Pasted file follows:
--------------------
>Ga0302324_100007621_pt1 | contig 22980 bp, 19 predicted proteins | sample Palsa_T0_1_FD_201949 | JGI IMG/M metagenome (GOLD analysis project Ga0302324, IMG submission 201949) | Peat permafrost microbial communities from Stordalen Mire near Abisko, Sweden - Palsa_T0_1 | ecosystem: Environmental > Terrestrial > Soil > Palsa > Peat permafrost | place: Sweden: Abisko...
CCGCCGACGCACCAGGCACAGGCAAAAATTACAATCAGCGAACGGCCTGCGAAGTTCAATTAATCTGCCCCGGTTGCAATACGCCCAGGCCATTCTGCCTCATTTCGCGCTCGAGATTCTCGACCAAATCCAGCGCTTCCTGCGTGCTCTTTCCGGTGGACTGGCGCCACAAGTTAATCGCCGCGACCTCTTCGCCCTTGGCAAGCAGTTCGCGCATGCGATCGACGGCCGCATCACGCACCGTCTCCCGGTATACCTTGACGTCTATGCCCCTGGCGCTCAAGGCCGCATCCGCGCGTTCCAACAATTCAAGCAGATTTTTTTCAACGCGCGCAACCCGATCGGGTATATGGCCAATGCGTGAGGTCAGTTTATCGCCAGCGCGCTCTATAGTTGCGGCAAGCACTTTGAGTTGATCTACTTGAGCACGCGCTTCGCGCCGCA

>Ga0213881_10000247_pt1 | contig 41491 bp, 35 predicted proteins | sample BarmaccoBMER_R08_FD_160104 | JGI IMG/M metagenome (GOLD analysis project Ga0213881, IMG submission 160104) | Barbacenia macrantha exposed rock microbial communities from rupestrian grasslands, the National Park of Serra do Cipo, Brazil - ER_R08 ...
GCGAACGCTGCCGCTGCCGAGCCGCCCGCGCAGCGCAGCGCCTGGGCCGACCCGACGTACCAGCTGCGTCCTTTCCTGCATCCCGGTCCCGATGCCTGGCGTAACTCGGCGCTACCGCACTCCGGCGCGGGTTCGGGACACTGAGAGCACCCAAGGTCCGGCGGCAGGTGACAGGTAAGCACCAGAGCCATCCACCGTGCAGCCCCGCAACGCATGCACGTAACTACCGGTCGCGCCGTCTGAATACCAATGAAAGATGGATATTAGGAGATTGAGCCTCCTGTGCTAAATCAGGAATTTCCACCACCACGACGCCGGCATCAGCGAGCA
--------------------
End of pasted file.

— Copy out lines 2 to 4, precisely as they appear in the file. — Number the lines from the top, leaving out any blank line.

CCGCCGACGCACCAGGCACAGGCAAAAATTACAATCAGCGAACGGCCTGCGAAGTTCAATTAATCTGCCCCGGTTGCAATACGCCCAGGCCATTCTGCCTCATTTCGCGCTCGAGATTCTCGACCAAATCCAGCGCTTCCTGCGTGCTCTTTCCGGTGGACTGGCGCCACAAGTTAATCGCCGCGACCTCTTCGCCCTTGGCAAGCAGTTCGCGCATGCGATCGACGGCCGCATCACGCACCGTCTCCCGGTATACCTTGACGTCTATGCCCCTGGCGCTCAAGGCCGCATCCGCGCGTTCCAACAATTCAAGCAGATTTTTTTCAACGCGCGCAACCCGATCGGGTATATGGCCAATGCGTGAGGTCAGTTTATCGCCAGCGCGCTCTATAGTTGCGGCAAGCACTTTGAGTTGATCTACTTGAGCACGCGCTTCGCGCCGCA

>Ga0213881_10000247_pt1 | contig 41491 bp, 35 predicted proteins | sample BarmaccoBMER_R08_FD_160104 | JGI IMG/M metagenome (GOLD analysis project Ga0213881, IMG submission 160104) | Barbacenia macrantha exposed rock microbial communities from rupestrian grasslands, the National Park of Serra do Cipo, Brazil - ER_R08 ...
GCGAACGCTGCCGCTGCCGAGCCGCCCGCGCAGCGCAGCGCCTGGGCCGACCCGACGTACCAGCTGCGTCCTTTCCTGCATCCCGGTCCCGATGCCTGGCGTAACTCGGCGCTACCGCACTCCGGCGCGGGTTCGGGACACTGAGAGCACCCAAGGTCCGGCGGCAGGTGACAGGTAAGCACCAGAGCCATCCACCGTGCAGCCCCGCAACGCATGCACGTAACTACCGGTCGCGCCGTCTGAATACCAATGAAAGATGGATATTAGGAGATTGAGCCTCCTGTGCTAAATCAGGAATTTCCACCACCACGACGCCGGCATCAGCGAGCA